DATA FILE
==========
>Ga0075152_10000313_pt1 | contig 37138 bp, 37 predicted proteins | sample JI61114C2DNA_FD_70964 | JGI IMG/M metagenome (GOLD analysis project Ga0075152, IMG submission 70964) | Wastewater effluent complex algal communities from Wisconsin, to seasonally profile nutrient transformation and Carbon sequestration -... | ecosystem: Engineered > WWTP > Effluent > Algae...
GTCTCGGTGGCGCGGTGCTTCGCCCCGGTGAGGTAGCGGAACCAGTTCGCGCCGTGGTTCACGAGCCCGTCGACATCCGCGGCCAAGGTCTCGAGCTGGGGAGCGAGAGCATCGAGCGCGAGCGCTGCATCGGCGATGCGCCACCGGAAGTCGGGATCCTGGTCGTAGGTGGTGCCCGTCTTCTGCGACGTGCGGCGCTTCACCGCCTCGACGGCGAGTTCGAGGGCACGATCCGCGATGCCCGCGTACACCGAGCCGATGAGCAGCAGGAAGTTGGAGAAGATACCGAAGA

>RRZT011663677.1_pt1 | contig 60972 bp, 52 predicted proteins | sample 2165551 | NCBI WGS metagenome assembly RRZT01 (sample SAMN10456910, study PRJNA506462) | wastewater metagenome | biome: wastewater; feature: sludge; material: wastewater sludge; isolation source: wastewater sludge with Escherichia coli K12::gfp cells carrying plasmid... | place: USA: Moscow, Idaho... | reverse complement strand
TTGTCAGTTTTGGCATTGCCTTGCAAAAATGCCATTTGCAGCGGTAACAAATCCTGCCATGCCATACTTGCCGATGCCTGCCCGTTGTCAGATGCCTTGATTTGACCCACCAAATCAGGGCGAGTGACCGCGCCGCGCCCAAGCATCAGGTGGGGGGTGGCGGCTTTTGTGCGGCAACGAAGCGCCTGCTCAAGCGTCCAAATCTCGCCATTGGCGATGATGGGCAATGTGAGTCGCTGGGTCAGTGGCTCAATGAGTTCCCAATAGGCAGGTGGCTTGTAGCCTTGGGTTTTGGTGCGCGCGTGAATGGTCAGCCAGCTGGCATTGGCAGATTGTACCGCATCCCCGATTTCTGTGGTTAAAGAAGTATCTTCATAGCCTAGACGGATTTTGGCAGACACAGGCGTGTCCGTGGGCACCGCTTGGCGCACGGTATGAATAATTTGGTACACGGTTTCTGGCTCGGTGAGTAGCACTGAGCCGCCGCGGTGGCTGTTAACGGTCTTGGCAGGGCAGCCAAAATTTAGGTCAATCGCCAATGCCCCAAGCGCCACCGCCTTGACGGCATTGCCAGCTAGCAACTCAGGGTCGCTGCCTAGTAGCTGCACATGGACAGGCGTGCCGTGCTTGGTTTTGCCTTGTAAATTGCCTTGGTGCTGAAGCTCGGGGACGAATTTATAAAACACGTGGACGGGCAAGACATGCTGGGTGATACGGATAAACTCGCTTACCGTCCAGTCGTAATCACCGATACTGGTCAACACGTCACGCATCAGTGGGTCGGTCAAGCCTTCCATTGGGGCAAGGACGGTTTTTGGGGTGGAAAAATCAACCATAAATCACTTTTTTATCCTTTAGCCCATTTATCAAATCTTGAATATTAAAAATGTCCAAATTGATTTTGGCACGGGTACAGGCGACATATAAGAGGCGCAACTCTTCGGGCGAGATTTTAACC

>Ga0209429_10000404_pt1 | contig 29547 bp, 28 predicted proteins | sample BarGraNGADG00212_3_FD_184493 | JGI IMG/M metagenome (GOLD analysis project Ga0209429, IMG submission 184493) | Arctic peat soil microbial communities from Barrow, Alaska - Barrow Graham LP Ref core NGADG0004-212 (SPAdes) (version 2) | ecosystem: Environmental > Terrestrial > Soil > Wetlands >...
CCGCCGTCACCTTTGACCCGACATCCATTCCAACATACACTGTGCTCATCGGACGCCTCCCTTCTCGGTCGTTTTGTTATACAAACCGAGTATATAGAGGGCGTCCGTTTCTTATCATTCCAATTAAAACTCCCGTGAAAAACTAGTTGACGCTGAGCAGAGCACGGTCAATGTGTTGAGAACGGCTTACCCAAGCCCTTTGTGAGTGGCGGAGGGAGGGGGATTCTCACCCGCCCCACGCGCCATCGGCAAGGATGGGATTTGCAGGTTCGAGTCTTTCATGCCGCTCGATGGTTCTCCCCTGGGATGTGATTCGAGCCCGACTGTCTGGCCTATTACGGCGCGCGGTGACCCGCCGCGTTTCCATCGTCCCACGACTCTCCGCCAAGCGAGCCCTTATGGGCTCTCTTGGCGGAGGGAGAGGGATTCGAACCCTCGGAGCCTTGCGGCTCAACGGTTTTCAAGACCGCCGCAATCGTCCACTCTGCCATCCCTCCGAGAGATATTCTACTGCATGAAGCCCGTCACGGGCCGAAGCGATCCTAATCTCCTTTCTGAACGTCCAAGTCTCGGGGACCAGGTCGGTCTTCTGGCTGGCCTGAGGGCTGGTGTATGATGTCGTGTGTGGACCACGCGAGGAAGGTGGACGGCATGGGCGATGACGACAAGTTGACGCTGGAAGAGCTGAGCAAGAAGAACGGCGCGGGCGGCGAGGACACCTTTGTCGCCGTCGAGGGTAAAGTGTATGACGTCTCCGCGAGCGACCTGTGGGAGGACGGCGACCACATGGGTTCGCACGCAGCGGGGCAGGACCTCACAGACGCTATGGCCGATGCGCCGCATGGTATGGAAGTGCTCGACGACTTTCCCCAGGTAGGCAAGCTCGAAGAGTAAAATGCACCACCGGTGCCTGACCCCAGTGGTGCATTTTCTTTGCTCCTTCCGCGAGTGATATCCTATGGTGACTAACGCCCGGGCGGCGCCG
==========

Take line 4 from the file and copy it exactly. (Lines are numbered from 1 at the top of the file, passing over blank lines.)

TTGTCAGTTTTGGCATTGCCTTGCAAAAATGCCATTTGCAGCGGTAACAAATCCTGCCATGCCATACTTGCCGATGCCTGCCCGTTGTCAGATGCCTTGATTTGACCCACCAAATCAGGGCGAGTGACCGCGCCGCGCCCAAGCATCAGGTGGGGGGTGGCGGCTTTTGTGCGGCAACGAAGCGCCTGCTCAAGCGTCCAAATCTCGCCATTGGCGATGATGGGCAATGTGAGTCGCTGGGTCAGTGGCTCAATGAGTTCCCAATAGGCAGGTGGCTTGTAGCCTTGGGTTTTGGTGCGCGCGTGAATGGTCAGCCAGCTGGCATTGGCAGATTGTACCGCATCCCCGATTTCTGTGGTTAAAGAAGTATCTTCATAGCCTAGACGGATTTTGGCAGACACAGGCGTGTCCGTGGGCACCGCTTGGCGCACGGTATGAATAATTTGGTACACGGTTTCTGGCTCGGTGAGTAGCACTGAGCCGCCGCGGTGGCTGTTAACGGTCTTGGCAGGGCAGCCAAAATTTAGGTCAATCGCCAATGCCCCAAGCGCCACCGCCTTGACGGCATTGCCAGCTAGCAACTCAGGGTCGCTGCCTAGTAGCTGCACATGGACAGGCGTGCCGTGCTTGGTTTTGCCTTGTAAATTGCCTTGGTGCTGAAGCTCGGGGACGAATTTATAAAACACGTGGACGGGCAAGACATGCTGGGTGATACGGATAAACTCGCTTACCGTCCAGTCGTAATCACCGATACTGGTCAACACGTCACGCATCAGTGGGTCGGTCAAGCCTTCCATTGGGGCAAGGACGGTTTTTGGGGTGGAAAAATCAACCATAAATCACTTTTTTATCCTTTAGCCCATTTATCAAATCTTGAATATTAAAAATGTCCAAATTGATTTTGGCACGGGTACAGGCGACATATAAGAGGCGCAACTCTTCGGGCGAGATTTTAACC